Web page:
PETALING JAYA: As Bank Negara Malaysia (BNM) gradually raises the Overnight Policy Rate (OPR) to pre-pandemic levels, many are worried, especially over higher loan repayments, but experts say there are also benefits to consider.
The central bank raised the interest rate by 25 basis points (bps) to 2.25% on Wednesday on top of the 25bps hike from 1.75% in May this year. The consensus is that another rise is on its way.
The reasons for the hike are obvious. With the new rates, borrowing will become more expensive while interest rates on deposits will rise.BNM hopes to see people spending less and saving more, reducing demand. When demand goes down, so will prices. The idea is to keep inflation under control.
Bank Islam chief economist Dr Mohd Afzanizam Abdul Rashid, however, said there were pros and cons to the interest rate hike.
For one, the man on the street will see high returns for fixed deposits. However, rates are only likely to be higher for new deposits.
As for borrowers, he said existing customers whose financing contract was based on variable interest rate would see an increase in their monthly instalments.
Customers who feel burdened could still turn to agencies such as the Credit Counselling and Debt Management Agency (AKPK) or legitimate financial advisers.
They could also seek to refinance or restructure their existing financing facilities, he added.
The variable rate has its own pros and cons. Although it can be burdensome when the OPR is raised, it also means the borrower will benefit when it is lowered.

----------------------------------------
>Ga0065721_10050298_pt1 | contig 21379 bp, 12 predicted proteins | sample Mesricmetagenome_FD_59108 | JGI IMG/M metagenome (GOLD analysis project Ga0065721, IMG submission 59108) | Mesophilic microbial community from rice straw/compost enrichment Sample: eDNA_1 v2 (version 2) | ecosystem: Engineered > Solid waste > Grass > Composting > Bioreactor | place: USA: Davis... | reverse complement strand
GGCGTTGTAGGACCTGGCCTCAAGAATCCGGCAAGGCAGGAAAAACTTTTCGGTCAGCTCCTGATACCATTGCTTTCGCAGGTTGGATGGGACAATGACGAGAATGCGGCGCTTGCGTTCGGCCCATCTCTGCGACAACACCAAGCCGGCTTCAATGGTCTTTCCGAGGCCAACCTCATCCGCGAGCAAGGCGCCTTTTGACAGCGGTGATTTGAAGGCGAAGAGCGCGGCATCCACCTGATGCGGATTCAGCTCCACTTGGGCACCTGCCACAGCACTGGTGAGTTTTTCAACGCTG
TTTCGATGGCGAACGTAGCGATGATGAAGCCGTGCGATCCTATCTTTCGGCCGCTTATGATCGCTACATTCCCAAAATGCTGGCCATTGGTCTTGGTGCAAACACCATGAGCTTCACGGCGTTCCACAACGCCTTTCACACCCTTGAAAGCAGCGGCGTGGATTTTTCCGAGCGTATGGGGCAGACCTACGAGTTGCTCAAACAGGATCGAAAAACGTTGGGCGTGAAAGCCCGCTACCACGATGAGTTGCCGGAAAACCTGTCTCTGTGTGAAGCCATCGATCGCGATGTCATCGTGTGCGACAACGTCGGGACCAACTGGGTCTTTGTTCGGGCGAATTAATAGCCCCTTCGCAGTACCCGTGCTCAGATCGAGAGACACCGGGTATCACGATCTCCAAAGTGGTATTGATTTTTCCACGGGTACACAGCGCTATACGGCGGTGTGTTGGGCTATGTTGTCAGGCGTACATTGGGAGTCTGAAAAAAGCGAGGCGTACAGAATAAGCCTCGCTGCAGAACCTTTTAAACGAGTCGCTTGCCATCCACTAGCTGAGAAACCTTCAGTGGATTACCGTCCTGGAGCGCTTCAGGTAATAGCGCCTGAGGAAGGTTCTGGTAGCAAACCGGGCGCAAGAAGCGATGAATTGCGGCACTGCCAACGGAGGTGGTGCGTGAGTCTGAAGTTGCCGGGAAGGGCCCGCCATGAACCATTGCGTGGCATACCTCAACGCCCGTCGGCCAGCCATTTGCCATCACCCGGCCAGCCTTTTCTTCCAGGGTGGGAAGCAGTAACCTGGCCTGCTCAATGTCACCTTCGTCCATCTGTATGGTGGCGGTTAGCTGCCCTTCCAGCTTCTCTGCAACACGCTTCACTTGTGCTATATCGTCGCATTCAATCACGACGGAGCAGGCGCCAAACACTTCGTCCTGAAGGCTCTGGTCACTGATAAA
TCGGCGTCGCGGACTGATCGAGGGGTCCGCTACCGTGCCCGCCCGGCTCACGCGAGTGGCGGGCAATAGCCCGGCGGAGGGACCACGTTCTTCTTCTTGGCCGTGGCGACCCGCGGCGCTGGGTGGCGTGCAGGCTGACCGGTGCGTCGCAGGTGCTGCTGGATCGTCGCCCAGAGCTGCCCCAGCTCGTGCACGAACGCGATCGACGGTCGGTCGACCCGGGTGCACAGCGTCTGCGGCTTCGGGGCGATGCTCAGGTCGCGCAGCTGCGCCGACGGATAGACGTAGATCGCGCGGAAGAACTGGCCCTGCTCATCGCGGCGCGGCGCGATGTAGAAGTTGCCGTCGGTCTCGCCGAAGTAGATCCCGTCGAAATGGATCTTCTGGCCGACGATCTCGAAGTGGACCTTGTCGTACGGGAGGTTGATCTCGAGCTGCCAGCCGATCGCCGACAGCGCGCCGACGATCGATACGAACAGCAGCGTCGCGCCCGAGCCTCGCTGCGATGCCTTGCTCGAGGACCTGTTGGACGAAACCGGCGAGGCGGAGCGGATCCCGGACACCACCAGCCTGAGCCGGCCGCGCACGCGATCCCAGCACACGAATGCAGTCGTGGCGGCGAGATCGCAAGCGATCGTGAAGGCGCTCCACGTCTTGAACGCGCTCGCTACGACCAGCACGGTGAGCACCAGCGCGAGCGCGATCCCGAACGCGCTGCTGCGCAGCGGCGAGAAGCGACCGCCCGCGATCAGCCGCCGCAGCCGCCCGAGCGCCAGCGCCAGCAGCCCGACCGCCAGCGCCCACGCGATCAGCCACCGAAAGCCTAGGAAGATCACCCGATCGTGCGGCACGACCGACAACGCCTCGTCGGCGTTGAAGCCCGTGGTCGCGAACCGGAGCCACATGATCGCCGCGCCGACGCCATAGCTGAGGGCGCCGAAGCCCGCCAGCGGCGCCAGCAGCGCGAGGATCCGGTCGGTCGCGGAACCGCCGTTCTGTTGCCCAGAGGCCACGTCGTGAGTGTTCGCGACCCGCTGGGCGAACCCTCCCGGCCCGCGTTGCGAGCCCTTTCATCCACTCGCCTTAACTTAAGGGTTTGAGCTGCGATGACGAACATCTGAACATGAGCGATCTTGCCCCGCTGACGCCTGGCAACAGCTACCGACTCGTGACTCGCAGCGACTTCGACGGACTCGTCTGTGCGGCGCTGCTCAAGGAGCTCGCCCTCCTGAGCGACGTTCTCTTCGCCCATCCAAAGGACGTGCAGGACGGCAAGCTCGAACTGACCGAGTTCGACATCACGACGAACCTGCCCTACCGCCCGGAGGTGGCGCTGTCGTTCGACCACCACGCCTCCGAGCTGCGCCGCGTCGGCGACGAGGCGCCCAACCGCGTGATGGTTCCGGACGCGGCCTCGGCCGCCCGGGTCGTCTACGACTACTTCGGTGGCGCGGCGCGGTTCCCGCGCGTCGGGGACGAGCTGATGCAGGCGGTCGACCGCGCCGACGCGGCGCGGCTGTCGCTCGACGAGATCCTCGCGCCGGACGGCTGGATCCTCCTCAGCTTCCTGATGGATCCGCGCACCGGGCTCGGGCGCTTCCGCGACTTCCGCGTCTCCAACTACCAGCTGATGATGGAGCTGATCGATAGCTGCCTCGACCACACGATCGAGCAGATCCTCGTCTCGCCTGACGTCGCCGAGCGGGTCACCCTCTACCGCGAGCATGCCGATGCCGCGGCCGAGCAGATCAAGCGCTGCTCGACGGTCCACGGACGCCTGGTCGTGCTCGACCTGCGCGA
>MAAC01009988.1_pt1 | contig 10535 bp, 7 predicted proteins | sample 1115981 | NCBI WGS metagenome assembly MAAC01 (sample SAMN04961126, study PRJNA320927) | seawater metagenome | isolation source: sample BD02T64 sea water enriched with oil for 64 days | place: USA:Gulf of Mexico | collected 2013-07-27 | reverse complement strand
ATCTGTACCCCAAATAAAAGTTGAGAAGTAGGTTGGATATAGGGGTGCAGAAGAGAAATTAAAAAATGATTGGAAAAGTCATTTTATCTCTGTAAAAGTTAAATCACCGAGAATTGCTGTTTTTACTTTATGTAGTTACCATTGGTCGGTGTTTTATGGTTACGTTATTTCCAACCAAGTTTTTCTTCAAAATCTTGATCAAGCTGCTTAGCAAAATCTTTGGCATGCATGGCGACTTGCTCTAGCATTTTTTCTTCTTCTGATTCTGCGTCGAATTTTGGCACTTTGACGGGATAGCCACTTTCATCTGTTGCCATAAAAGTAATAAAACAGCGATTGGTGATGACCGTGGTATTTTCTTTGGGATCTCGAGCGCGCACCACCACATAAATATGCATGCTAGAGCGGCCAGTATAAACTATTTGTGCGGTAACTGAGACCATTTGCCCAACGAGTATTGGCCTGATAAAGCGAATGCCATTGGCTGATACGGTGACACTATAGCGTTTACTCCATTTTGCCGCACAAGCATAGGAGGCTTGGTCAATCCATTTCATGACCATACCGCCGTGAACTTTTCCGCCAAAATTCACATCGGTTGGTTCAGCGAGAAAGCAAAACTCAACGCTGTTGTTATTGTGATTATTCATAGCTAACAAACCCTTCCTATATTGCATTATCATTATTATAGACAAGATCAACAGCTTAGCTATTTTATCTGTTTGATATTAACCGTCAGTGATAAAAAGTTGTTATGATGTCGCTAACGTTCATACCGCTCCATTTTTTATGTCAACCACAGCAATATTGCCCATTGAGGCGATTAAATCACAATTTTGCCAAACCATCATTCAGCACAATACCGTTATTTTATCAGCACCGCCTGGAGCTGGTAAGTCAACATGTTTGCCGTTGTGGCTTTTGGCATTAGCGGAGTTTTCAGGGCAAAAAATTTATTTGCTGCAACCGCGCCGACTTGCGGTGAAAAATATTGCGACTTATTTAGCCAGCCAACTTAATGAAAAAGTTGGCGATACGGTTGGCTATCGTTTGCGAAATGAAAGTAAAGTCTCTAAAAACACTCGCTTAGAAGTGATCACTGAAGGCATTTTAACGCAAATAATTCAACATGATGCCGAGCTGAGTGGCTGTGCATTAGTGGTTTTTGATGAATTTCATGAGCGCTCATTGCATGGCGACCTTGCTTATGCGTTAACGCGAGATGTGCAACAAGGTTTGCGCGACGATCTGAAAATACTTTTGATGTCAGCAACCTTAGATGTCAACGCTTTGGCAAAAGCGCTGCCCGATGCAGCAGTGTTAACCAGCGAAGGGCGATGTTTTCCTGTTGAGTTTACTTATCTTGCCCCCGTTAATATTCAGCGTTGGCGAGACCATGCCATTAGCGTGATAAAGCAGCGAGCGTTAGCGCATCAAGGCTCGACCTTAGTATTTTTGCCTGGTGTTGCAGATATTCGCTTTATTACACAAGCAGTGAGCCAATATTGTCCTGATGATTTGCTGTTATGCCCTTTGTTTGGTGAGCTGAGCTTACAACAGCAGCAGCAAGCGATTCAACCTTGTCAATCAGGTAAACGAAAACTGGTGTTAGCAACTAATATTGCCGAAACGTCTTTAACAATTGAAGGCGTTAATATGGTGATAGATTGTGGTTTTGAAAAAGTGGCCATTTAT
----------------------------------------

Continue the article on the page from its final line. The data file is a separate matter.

Typically, when the economy experience periods of calamities, the BNM may cut rates. The OPR was reduced to a historic low of 1.75% at the height of the Covid-19 pandemic.
“Someone who has a fixed rate financing facility will not enjoy such flexibility when the OPR is reduced,” said Afzanizam.
Meanwhile, he said, a higher interest rate could also improve the value of the ringgit.
This is because higher interest rates tend to attract foreign investment, increasing the demand for and value of the currency.
In reality, though, market sentiments usually dictate the value of a currency, especially in times of economic uncertainties. If that happens, demand for safe haven currencies such as the US dollar, yen, euro and Swiss franc will be higher.
Dr Shankaran Nambiar, Senior Research Fellow at the Malaysian Institute of Economic Research (MIER), said the rate hike would benefit those planning to buy machinery, food and equipment from abroad, as well as those studying abroad. But it would hurt those who have loans to repay for the purchase of property as well as other big ticket items.
“Rate hikes are done to cut inflationary expectations,” he said. “But I don’t know if consumer sentiments are so buoyant as to deserve being dampened now.”
Ambank Research said it had in fact expected BNM to embark on a more aggressive stance by hiking the rate by as much as 50bps to cool inflation and help support the weakening ringgit .
It expects more rate hikes in the months ahead, with the OPR hitting about 3% to 3.25%.
The weakening trend of the ringgit – it now stands at RM4.43 to US$1 – will have a strong impact on imports.
“Importers will pass on the cost to consumers and some under the M40 group could fall into the B40,” Ambank Research said in a note yesterday.
While BNM expects headline inflation to hover around 2.2% to 3.2%, the research house noted that without subsidies, inflation would be around 11%.
It said subsidies already cost the government as much as RM71bil a year and a weaker ringgit would only add more to import bills.
All of which leads to the need to shore up the ringgit, and bring down inflation. A higher OPR does that.